As I was posting about Pepé Le Pew last week, I started remembering all of these American cartoons that had French influence, and figured with Festival du Voyageur underway, it'd be a good time to watch them. Some, like the above commercial and a few of the films below, involved nothing more than the verbal addition of a 'zee' instead of 'the'. Others, even though they still played 'zee' language for laughs, could still inject a little culture into the mix.
Before we get into the mangling of a once-beautiful language, let's highlight why American cartoons owe a lot to the French. For one thing, cartoons wouldn't even exist if it weren't for Émile Cohl.
Émile Cohl (Courtet) is credited as being the "father of the animated cartoon". Born in Paris, the son of a linen seamstress and a rubber salesman, Émile had more artistic leanings than his parents did, as a puppeteer, caricaturist, playwright, toy-maker and comic illustrator. But he is most renowned for a 1908 film called Fantasmagorie, which is widely considered to be the first fully-animated film ever made. It showcases a glowing stick-figure clown, styled similar to images you'd see in a fantasmograph, which was a 19th century lantern that projected floating images onto a wall. Cohl had a significant history in animation, including other short subjects and a series called 'The Newlyweds'. But after a stint in the war he was forced to live in poverty, as live action films became more popular and more affordable to make.
So the French helped to make Saturday mornings better for all of us. And this is the way we paid our respects, yes non?
Prior to reminding you of Hanna-Barbera's Powerful Pierre, it is with much guilt I admit this space once showcased Alexander Alexeiff and Claire Parker's haunting pinscreen film, Une nuit sur le mont chauve. (Night On Bald Mountain) That is, until I deleted it. It took 2 years for them to make that 8-minute film back in 1933, opening to rave reviews in Paris. But it only took me 15 minutes to deem this 'Uckleberry Hound cartoon to be more important. It isn't that it's more culturally relevant, to be clear. It just fits the theme of this blog better. These ramblings are for the Cap'n Crunch crowd - not the Müslix masses. I want to give you some history and perspective, but not at the expense of fun. So by all means, YouTube Alexeiff and Parker's work. But do it tomorrow. Still, I promise we'll try and class this post up a bit shortly, so bear with me.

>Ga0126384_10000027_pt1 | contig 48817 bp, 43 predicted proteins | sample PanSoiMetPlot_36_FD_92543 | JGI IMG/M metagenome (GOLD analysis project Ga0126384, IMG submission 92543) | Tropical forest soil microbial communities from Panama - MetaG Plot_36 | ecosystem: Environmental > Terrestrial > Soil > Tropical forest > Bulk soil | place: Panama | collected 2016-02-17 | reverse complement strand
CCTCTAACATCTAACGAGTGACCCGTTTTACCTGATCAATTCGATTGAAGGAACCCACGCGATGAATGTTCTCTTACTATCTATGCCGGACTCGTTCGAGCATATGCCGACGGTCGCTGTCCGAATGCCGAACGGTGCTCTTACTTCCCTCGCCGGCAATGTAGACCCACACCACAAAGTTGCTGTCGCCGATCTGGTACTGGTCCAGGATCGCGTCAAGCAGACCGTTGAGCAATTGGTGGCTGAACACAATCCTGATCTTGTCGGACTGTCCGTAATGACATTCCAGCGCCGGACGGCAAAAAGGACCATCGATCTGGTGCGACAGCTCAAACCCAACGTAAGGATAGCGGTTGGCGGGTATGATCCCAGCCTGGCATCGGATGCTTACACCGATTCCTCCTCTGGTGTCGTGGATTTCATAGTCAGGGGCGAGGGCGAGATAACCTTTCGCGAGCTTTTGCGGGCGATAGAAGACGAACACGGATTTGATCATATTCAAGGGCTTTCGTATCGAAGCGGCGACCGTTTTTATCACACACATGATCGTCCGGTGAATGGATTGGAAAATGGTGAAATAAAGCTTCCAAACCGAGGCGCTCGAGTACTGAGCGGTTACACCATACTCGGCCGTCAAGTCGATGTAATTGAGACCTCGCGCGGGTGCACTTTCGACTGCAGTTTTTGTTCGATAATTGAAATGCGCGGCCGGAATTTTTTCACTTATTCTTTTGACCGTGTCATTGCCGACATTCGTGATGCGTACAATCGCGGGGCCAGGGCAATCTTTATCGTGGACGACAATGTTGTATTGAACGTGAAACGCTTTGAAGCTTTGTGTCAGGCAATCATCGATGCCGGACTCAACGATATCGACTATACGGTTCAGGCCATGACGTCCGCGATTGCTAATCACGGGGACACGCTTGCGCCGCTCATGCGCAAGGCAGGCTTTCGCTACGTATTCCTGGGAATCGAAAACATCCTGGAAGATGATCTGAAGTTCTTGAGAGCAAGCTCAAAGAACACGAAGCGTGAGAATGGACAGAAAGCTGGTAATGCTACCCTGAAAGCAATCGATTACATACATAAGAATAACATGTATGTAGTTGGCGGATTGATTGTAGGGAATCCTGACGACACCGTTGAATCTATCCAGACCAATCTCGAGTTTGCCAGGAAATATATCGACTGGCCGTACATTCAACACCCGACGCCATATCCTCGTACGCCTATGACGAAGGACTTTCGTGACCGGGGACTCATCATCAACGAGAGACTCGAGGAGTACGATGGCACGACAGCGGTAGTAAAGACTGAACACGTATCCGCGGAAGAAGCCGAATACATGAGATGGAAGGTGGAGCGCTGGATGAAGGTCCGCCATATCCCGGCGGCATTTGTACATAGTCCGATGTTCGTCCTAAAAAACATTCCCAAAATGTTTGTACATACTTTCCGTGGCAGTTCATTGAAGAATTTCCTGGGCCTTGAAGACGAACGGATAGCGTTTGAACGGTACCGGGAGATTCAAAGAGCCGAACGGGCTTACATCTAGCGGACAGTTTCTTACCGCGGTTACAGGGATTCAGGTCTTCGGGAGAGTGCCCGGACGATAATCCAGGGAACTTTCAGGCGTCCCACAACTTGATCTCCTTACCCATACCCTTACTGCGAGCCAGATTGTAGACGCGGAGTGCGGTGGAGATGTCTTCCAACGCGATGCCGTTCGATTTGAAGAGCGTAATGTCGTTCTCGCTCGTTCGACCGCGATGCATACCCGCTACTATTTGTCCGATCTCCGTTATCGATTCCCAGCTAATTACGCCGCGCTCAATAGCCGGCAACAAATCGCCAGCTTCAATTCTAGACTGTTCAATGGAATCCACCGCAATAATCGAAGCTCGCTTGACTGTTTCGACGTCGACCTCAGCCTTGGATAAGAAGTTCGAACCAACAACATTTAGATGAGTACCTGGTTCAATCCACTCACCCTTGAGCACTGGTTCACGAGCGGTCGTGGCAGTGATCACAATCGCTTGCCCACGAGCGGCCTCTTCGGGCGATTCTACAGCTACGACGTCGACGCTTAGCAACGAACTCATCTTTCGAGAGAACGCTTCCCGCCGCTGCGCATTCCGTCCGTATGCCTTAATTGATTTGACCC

While we're discussing Hanna-Barbera, ever heard of a character called Toot Sweet? Snooper and Blabber took several of his cases - 3 to be exact. (Poodle Toodle-oo!, Fleas Be Careful and Flea For All)
Toot Sweet was hardly an original. Tex Avery had fleas (pun intended) six years prior while he was working at MGM. The Flea Circus showcased a mostly-French cast, centered around stars Fifi and François. You may recognize François as the voice of Droopy. (Bill Thompson)
Also at MGM during this period, Hanna-Barbera had much classier output in Tom & Jerry cartoons that contained actual (!) French and some proper cultural acknowledgement, specifically Alexandre Dumas' 'The Three Musketeers'. This series featured Jerry and his sidekick, Tuffy (who shares the same voice as Fifi from The Flea Circus) and their adventures as the King's Mousekateers. There were 4 cartoons in this series - The Two Mousekateers, Touché, Pussy Cat!, Tom and Chérie and Royal Cat Nap. The second one, Touché, Pussy Cat!, was nominated for an Academy Award in 1954.